ABU DHABI, (Reuters) – Emirates Telecommunications Corp (Etisalat) made a second-quarter net profit of 2.41 billion dirhams ($656.1 million), down 19 percent from a year earlier but beating forecasts.
The company posted a first-half net profit of 4.59 billion dirhams, compared with 5 billion dirhams a year earlier, saying in a statement that last year’s results included 892 million dirhams earned from an asset sale. Reuters calculated the quarterly profit based on previous financial statements.
Analysts had forecast on average that Etisalat, one of the largest Arab telecom companies, would post a second-quarter profit of about 2.22 billion dirhams, in a Reuters survey earlier this month.
Earnings per share were 0.64 dirham in the first half versus 0.70 dirham a year earlier, the statement said, adding that last year’s figure would be 0.58 dirham after excluding income from the asset sale.
Revenues grew 10 percent in the first half to 14.74 billion dirhams from a year earlier while total assets stood at 67.24 billion dirhams at end-June 2009, up 7 percent.
MORE SELECTIVE EXPANSION OVERSEAS
“The growth in revenues achieved will help us expand and develop our national and international business units,” Mohammed Omran, chairman of Etisalat, said in the statement.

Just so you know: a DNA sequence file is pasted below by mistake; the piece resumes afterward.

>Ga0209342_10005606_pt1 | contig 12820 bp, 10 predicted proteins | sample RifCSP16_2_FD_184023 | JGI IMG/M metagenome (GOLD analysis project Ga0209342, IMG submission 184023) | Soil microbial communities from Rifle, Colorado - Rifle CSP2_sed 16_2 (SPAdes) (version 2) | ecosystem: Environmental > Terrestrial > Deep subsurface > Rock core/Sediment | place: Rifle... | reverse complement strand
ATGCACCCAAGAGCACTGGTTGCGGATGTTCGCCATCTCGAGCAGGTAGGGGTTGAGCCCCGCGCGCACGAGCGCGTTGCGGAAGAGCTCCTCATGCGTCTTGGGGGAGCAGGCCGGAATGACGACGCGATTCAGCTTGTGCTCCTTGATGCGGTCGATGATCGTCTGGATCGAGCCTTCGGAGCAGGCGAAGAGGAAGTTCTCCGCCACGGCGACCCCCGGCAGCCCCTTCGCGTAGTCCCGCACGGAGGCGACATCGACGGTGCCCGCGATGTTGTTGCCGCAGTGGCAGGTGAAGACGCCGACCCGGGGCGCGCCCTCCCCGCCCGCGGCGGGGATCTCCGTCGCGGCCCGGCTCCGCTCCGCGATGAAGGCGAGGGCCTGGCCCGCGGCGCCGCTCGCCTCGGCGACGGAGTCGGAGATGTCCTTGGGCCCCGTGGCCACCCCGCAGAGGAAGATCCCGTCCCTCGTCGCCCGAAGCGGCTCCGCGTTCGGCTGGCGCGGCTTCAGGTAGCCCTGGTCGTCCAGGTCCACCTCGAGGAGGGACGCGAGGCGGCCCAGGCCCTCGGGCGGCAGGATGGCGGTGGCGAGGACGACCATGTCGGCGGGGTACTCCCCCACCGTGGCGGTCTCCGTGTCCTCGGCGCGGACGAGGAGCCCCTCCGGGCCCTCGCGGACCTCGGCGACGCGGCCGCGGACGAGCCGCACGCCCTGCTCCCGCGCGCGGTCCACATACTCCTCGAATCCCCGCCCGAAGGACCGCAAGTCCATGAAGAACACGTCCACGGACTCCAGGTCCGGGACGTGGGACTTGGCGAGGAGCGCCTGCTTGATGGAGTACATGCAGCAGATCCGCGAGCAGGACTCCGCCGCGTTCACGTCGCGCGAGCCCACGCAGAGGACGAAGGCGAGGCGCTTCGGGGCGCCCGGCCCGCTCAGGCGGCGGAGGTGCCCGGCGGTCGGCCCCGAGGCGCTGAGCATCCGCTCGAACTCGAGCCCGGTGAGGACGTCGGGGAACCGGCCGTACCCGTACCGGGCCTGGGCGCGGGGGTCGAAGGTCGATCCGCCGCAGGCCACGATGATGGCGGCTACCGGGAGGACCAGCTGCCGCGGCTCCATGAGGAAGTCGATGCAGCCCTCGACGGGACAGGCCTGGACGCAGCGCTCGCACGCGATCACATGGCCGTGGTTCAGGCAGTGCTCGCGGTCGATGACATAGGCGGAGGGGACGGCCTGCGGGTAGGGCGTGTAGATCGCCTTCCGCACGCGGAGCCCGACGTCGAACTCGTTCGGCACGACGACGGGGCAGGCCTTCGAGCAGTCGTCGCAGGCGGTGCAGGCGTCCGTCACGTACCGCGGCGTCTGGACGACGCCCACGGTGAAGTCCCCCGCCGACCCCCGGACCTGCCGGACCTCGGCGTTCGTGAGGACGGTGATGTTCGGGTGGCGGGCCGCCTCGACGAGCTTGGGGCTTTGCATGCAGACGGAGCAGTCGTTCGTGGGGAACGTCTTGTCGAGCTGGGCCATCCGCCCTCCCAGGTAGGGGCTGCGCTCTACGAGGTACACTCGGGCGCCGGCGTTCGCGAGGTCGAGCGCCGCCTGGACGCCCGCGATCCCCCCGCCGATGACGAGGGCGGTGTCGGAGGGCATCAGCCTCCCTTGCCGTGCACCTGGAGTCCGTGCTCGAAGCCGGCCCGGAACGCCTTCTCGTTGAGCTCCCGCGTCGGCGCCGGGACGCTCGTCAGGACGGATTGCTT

“We have reduced our operational expenditure in the period and have become even more selective in choosing our international investments. We are achieving this by making use of the current financial environment and searching for positive opportunities that arise during these times,” Omran said.
The telecom firm has been expanding overseas as it faces stiffer competition in its home market of the United Arab Emirates, where some analysts have predicted that job cuts could reduce population, weighing on profits of Etisalat and rival du DU.DU.
Etisalat has more than 85 million subscribers from a population base of 1.7 billion people, and expects subscriber numbers to reach 100 million in 2010, Omran said.
CEO Mohammed al-Qamzi said the company also saw areas of expansion in its home market, where he said mobile penetration had exceeded 200 percent.
“This high penetration rate reduces the opportunities for growth in number of subscribers, and gives a chance for cumulative growth in terms of rates, minutes of use and data traffic through mobile phones and 3G services,” Qamzi said.